A horrible crime caused shock and controversy across Latin America in February 2016. The dead bodies of Argentinian backpackers María José Coni and Marina Menegazzo, aged 22 and 21 respectively, were dumped inside plastic bags, close to the beach town Montañita, in Ecuador. Originally from Mendoza, the two girls had embarked on a planned trip to Ecuador, Perú and Chile. According to the official version of the Ecuadorian government, the girls ran out of money and accepted to stay in a private house. The culprits later confessed to have sexually assaulted the victims.
However, the most shocking aspect of this crime was the debate that followed, in which the girls were blamed for their own killing. Arguments such as “they took risks” and the infamous question “why were they travelling alone?” were part of the discussion. One aspect was ignored: these girls were travelling together, and not alone.
I received similar criticism from friends when I decided to travel to Egypt, two years ago. Even though I was going to visit family there, people bombarded me with questions such as “aren’t you afraid of travelling alone as a woman?” Basically, it seems that women have to be extremely careful in order to avoid ending up dead in a plastic bag. It is indeed worrisome to notice how often public discourse around a murder implicating a female victim turns to blaming the victim herself. Evidently enough, there is another perspective to it.
The question shouldn’t be: “Why were they travelling alone?” but: “Why wouldn't they travel alone?” Why is it an invitation to crime when a woman wants to see the world and gain life experiences on her own? Does this mean that women should abstain from travelling or even wait until they have found a male companion for their journey? The arguments used to blame Coni and Menegazzo were refuted by thousands of women who started using the hashtag #itravelalone, to show their support for the girls’ dream of seeing the world.
In her 2014 essay, “Men Explain Things to Me,” Rebecca Solnit tackles this issue and points out that, on several levels, women are routinely reduced to silence. Solnit concludes that the silencing of women is a dangerous phenomenon, because it eliminates points of view from the gender-related dialogue, and creates a hierarchy of value, where the voice of a woman is heard last, or left unheard altogether.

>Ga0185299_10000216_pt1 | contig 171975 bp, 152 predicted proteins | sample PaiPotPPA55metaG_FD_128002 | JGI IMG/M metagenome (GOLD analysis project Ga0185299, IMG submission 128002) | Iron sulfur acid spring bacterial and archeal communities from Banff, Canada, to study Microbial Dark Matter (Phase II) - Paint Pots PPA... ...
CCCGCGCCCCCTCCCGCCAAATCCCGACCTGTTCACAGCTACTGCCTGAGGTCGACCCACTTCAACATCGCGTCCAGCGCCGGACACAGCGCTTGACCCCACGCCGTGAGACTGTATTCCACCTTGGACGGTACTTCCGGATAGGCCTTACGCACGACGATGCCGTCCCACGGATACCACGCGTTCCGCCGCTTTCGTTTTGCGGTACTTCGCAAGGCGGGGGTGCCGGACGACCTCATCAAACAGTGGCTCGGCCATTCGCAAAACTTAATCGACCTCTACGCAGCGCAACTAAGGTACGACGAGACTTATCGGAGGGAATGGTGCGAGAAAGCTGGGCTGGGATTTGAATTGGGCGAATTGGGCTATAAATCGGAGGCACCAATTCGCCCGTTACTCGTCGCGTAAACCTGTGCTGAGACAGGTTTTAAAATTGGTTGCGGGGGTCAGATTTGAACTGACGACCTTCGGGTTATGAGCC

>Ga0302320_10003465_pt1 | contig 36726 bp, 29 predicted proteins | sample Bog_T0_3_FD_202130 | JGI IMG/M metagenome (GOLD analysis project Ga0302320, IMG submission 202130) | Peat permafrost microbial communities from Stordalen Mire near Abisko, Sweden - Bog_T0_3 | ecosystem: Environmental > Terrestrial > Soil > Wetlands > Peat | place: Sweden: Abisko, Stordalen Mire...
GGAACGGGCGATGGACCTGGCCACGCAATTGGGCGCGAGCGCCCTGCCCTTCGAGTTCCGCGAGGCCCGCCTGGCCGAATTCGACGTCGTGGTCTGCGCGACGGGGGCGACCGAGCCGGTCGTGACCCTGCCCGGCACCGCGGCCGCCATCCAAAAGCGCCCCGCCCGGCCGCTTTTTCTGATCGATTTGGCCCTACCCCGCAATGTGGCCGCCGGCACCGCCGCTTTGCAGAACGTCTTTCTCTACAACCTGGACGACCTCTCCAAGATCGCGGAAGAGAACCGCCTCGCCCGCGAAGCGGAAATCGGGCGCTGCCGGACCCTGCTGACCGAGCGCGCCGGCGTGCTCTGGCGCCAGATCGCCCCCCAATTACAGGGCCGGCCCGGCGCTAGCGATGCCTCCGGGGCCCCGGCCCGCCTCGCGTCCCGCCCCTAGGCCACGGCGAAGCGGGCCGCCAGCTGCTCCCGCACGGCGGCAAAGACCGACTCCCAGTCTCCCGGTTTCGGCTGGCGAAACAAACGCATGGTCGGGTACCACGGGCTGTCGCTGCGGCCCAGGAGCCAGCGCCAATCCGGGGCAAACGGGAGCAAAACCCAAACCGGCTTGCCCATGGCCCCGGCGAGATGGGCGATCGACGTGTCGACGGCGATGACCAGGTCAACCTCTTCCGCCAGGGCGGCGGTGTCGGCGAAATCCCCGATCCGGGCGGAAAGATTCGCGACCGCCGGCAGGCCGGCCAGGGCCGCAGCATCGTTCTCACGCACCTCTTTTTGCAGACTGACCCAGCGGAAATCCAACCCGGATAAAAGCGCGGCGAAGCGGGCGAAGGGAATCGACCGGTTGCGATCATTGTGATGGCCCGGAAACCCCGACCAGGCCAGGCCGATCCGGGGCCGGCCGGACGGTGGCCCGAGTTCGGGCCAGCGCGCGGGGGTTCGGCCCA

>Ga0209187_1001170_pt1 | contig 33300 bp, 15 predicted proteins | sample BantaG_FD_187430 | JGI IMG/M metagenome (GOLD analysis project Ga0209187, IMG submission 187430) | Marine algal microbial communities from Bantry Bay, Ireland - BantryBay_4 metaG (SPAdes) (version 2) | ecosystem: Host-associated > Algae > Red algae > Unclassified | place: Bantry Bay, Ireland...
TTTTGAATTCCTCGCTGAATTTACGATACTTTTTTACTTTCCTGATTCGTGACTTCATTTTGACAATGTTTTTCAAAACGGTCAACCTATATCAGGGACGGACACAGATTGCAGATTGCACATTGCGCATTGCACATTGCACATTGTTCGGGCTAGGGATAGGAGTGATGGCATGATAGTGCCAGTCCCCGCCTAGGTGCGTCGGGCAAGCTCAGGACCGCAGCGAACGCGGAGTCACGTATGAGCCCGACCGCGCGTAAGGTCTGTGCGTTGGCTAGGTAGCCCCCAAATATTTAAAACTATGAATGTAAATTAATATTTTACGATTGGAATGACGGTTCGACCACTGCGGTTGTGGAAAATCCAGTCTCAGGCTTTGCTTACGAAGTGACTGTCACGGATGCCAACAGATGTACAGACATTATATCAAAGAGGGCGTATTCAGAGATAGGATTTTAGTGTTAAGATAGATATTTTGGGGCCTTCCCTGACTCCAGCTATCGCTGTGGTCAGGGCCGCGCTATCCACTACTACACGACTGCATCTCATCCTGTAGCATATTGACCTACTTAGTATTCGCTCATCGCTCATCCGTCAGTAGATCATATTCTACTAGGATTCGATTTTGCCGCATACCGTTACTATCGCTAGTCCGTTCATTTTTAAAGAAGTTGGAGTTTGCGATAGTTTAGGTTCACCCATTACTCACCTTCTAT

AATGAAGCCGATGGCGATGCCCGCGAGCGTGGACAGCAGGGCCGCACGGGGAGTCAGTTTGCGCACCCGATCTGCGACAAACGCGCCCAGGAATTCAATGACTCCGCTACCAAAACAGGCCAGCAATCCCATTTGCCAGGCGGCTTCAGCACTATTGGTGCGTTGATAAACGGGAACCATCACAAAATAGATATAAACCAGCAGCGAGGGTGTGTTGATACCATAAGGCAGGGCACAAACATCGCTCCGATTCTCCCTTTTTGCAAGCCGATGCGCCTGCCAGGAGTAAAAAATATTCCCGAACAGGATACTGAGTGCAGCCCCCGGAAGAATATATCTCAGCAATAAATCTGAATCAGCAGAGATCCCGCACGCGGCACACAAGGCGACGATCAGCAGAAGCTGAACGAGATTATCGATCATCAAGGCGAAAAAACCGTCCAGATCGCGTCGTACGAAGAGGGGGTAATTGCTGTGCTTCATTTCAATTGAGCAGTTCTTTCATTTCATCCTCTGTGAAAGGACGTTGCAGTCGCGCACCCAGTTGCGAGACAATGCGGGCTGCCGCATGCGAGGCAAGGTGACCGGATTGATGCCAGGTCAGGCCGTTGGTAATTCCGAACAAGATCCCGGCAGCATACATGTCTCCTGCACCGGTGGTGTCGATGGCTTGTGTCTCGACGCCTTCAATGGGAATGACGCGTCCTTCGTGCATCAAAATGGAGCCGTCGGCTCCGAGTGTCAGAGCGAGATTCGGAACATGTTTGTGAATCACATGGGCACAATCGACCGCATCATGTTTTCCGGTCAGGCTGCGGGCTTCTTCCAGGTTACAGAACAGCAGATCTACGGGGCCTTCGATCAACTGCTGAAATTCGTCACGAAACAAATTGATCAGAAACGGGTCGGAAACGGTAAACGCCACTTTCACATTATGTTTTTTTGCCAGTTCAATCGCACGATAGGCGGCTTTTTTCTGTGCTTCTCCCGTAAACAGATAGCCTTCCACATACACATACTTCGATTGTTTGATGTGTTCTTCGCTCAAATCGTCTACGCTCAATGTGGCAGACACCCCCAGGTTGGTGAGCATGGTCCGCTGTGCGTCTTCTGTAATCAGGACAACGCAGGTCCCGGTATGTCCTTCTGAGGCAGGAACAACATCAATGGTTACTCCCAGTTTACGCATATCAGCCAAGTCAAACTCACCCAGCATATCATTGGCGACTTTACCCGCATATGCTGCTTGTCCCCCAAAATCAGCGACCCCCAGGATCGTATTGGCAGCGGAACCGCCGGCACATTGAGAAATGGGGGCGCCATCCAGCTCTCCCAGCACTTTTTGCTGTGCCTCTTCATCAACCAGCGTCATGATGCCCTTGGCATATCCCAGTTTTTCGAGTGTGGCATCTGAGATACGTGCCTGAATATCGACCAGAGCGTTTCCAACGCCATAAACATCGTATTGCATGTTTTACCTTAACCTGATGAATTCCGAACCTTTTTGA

The tendency to blame and silence the victim is often challenged. This happened when a powerful Facebook post by a Paraguayan student told the story from the victim’s point of view. Titled “Yesterday they killed me,” the post questioned those who silenced Coni and Menegazzo’s voices, and called out those who would limit the independent spirit of women, rather than punishing crime committed by men.
Women are told not to travel alone, but are men told not to attack or murder unaccompanied women? Women are told not to dress provocatively, but are men told not rape and assault women they find attractive? Why do women need to be told to imagine and actively prevent their own murders, their own rape, the imminent violence against them? Why do men need to be told not to be violent against women? Is it not evident that, by legal and moral given, it is absolutely wrong to do all these things?
I was raised by a man who believes in the equality of men and women. My father has always told me that I am strong and capable, and that if I want to travel, I should do so. I did travel to Egypt, and not in spite of my friends, or following my father's advice, but because I am free and not afraid to experience new things, to speak for myself, to travel alone.
Words: Astrid Scheurmann
Copy edited by: Elena Stanciu